Saturday, March 14
I don't have enough to fire a bisque load yet this week, but took a picture of one of the miniatures I made anyway, (in case the full size one sells before I get the tiny one glazed).
This full size love letter vase was for a Sweetheart Challenge in the Mud Team last month. Yesterday, I decided to do one in miniature too. The tiny one isn't an exact replica, but pretty close. If I still have the full size vase once the mini is finished, I'll update with a new picture.
Monday, March 9
I watched this video the other day from Ceramic Arts Daily on an easy way to make hollow clay beads. This shows an easy way to make a "base" for your ceramic vases in miniature.
From the link:
November 7, 2008
Video of the Week:
Making Hollow Clay Beads
by Barbara Hanselman | Read Comments (10)
If anyone was looking for proof that ceramics really does cross over into all sorts of creative endeavors, this week's video is that proof of that assertion. Barbara Hanselman demonstrates how to make hollow clay beads using a few dowels, a small amount of clay, simple tools and a bit of imagination. Even if you don't want to make beads, this is a great technique. I first saw Mitch Lyons use it (watch for his video coming soon) to make full-size vessels. So give this technique a try and let us know what you come up with!— Sherman Hall, Ceramic Arts Daily
I don't make my basic forms the same way as her first example, but the second example is one I use frequently.
Good video if you are interested in the process of making miniature ceramic vases! ***** (that's 5 stars) :)
I haven't been keeping an extra gallery for my miniature fairies and dolls lately, because I haven't made any new ones for close to a year. I do still have a few for sale in my shop , and here are a few of my favorites:
I call this one "Phoebe's Necklace" because the inspiration came from an episode of the TV show "Charmed" and the character named Phoebe. I loved the necklace she had, it was roses on a hemp cord that was really long, and she had it around her neck a couple of times then trailing down like you would a scarf.
This little sleeping fairy got rave reviews from being in many etsy treasuries. She was really sweet, about 4" tall if she were standing (if I remember correctly). Was sort of sad when she sold.
This desert fairy with her dragonfly (also a sculpture in his own right, and poseable), is the largest fairy I have ever made. She would be about 5 1/2" tall if she were standing. In scale for a dollhouse if someone dressed their dollhouse in "nature" things like fairies :)
This sweet little winter fairy would be about 3" tall if she were standing. She got a lot of attention last winter by getting 4th place in a "Winter Wonderland" contest. I know 4th place doesn't sound that hot, but you should have seen the other entries!
My next posting will be back on topic of miniature pottery or similar talk....just wanted to mention I do make other types of miniatures.
This conversation was on a discussion board a few months ago. We all tried to describe "how we get from here to there" making whatever item it is we each make. I did my bit on how I make miniature pottery.
How to sculpt miniature vases:
•ball of clay
•scraps of paper towel
•various paint brushes
•found objects for molding around or inside of
•rocks glass of water
•exacto blade without handle
•shot glass for slip
•make some clay slip
•Start making shapes for the base of the vase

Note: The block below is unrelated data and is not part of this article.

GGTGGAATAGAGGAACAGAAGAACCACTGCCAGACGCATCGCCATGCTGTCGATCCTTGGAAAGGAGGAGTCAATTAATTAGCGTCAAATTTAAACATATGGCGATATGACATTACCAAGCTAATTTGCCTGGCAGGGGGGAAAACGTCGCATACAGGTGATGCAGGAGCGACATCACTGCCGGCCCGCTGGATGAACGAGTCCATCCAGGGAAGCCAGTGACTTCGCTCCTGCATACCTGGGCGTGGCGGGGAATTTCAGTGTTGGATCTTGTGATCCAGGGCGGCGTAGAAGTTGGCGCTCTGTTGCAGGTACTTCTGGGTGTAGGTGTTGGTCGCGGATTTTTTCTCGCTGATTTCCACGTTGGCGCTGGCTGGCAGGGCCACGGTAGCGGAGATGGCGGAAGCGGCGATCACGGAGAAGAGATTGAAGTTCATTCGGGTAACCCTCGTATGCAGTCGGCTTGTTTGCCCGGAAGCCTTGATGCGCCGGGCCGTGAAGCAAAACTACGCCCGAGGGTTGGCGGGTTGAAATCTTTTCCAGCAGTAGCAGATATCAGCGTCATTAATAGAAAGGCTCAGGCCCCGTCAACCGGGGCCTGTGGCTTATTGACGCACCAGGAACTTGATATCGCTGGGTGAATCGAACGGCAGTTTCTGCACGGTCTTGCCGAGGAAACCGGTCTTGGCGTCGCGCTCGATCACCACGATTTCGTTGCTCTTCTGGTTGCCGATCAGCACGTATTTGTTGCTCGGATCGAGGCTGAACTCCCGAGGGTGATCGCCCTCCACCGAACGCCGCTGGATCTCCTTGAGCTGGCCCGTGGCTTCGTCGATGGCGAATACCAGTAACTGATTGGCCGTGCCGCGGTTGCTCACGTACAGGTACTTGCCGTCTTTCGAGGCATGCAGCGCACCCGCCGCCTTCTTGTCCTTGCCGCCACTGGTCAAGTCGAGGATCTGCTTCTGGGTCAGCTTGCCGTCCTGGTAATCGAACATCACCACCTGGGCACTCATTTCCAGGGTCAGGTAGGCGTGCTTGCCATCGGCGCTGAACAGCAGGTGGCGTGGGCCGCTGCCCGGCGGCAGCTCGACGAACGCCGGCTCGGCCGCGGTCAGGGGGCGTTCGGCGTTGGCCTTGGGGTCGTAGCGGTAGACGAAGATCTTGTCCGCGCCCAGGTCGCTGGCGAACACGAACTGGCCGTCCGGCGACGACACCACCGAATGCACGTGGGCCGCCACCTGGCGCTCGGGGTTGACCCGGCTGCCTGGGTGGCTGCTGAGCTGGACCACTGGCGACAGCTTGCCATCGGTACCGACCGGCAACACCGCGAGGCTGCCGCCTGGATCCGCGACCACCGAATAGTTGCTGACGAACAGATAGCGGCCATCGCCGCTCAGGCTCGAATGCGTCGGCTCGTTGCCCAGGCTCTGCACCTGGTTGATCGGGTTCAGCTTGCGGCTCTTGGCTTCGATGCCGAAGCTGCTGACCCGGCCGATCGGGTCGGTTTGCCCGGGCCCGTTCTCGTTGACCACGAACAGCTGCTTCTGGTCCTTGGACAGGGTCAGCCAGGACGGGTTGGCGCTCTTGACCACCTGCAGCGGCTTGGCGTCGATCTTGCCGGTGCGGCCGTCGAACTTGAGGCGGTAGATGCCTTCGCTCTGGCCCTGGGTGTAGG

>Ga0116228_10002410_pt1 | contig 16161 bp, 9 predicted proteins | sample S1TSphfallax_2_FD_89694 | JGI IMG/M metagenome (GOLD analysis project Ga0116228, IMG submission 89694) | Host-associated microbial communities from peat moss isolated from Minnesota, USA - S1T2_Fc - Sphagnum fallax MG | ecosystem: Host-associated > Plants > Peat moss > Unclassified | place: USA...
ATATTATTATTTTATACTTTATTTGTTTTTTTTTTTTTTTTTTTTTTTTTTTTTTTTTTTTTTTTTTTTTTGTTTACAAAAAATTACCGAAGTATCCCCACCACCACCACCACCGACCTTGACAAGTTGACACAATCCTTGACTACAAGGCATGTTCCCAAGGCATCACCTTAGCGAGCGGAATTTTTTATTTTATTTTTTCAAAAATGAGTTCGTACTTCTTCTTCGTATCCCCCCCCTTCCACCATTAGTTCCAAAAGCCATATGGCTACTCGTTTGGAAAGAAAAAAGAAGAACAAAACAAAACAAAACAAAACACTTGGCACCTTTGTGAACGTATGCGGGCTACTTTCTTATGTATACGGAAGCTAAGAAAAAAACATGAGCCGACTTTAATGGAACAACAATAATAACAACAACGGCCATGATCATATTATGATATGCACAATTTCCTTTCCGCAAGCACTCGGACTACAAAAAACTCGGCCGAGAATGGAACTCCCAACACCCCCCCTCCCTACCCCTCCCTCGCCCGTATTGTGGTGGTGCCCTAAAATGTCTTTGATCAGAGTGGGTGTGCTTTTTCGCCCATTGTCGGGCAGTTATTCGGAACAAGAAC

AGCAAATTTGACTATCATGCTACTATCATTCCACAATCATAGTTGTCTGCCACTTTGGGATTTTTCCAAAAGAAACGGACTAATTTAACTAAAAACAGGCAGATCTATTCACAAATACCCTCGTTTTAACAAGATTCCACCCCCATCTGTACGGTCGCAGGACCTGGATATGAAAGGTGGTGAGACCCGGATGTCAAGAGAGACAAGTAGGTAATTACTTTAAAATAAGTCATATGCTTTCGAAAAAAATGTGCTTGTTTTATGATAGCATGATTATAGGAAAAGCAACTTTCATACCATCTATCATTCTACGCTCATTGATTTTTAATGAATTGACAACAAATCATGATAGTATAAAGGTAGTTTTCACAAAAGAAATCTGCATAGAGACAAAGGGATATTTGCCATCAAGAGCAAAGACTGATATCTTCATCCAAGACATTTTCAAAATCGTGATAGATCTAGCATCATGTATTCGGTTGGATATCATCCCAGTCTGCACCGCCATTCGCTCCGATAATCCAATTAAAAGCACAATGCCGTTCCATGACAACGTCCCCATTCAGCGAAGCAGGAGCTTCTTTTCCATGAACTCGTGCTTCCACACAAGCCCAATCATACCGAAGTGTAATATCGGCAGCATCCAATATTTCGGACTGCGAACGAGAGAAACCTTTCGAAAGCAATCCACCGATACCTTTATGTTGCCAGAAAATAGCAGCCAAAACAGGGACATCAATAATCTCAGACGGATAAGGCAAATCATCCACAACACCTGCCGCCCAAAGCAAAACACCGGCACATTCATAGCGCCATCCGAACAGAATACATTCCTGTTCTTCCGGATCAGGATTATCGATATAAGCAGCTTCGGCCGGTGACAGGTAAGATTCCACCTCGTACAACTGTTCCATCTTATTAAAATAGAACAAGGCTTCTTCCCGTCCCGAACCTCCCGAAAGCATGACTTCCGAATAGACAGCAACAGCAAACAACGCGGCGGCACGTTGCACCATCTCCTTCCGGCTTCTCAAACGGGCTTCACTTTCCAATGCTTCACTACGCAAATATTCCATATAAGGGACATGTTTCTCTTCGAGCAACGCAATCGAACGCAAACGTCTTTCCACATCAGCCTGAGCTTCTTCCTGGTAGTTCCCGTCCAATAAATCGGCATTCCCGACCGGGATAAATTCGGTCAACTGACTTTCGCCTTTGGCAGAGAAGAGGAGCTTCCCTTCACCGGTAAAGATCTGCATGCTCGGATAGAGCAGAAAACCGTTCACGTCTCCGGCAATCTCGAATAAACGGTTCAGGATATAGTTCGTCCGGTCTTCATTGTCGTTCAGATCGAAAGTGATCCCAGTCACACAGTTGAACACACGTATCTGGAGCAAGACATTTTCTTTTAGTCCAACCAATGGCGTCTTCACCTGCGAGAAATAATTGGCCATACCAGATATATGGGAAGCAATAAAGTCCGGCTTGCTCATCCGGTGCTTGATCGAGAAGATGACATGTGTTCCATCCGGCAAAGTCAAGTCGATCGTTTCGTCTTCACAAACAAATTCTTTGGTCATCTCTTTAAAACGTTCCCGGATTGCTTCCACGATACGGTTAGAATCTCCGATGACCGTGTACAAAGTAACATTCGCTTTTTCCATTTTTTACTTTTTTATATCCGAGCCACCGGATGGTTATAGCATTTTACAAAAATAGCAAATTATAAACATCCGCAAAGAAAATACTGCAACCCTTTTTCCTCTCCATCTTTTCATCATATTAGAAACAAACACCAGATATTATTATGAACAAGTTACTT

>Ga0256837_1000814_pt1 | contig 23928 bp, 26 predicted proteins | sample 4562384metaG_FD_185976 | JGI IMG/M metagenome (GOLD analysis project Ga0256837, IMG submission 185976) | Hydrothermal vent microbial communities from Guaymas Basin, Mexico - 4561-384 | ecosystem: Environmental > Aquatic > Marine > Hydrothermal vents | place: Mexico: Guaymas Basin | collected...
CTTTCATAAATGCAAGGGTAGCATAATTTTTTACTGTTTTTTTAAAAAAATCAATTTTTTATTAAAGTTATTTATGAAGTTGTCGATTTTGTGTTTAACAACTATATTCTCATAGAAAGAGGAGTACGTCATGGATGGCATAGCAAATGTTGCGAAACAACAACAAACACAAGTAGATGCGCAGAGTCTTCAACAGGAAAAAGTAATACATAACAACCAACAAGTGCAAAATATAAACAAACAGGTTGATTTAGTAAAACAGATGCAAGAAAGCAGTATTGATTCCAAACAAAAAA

•Make about 8 or 10 very basic shapes
•Use needle tool to start a place where the vase will
be carved out tomorrow
•Make some extra shapes that will be added to "base"
shapes to make taller, or differently shaped vases
•Use slip to build on some of the base shapes, with
other shapes as they dry to leather hard
•Let everything set over night (or 8-10 hours)
•shot glass of slip
•rocks glass of water
•ball of clay (in case of changes)
•various paint brushes
•needle/razor curled sort of tool
•toothpicks (both flat and round)
•paper towel scraps
•start thinking of exact designs
•can begin refining the shapes with paint brush,
water, slip, and razor blade
•lots of "rest" periods for every piece, if they
get too wet, they fall apart or break
•some pieces will be able to dry enough for final
designs on the second day
•gather same tools as second day (probably still all
out from yesterday
•most/all pieces can be completed of the designs on
the third day
•carve or build designs with more bits of clay,
sometimes using slip trailing/carving combined
•allow to dry enough for the bisque fire
(can sometimes fire on the third day)
•underglaze anything that you've decided needs an
•bisque fire (average about 6 hours in small kiln)
•Draw images of each vase in record book like a chart
of what you'll be glazing on this date, and what glaze
colors/combinations you use on each piece so you have
a record of what was fantastic and what was a
"mistake", never to do again
•Go through all the sample glaze tiles while studying
each piece to decide how you want to finish the piece
•Write down the glaze combinations you plan to use, the
order in which you plan to glaze also (important!)
•Gather all of the glazes
•Use the "work sheet" while glazing so you don't mess
up the order or glaze color on any of the "planned"
(rarely can I finish glazing and doing the glaze fire on the same day, usually have to wait for the next day
to fire again)
•load the kiln
•cuss when everything won't stay on it's little bitty
•pray, pray, and pray some more
•wait until the kiln is cool enough to peek
•cheer or cry depending....
Seventh Day (idealy, usually put this off way too long)
•list vases for sale
I was going through old pictures trying to find specific "works in progress" pictures (don't have many because it never occurs to me at the time), and found this little Disco Diva Fairy I made.
I can't remember what I did with her, haven't seen her around in years, so somebody must have her.
She still makes me laugh :)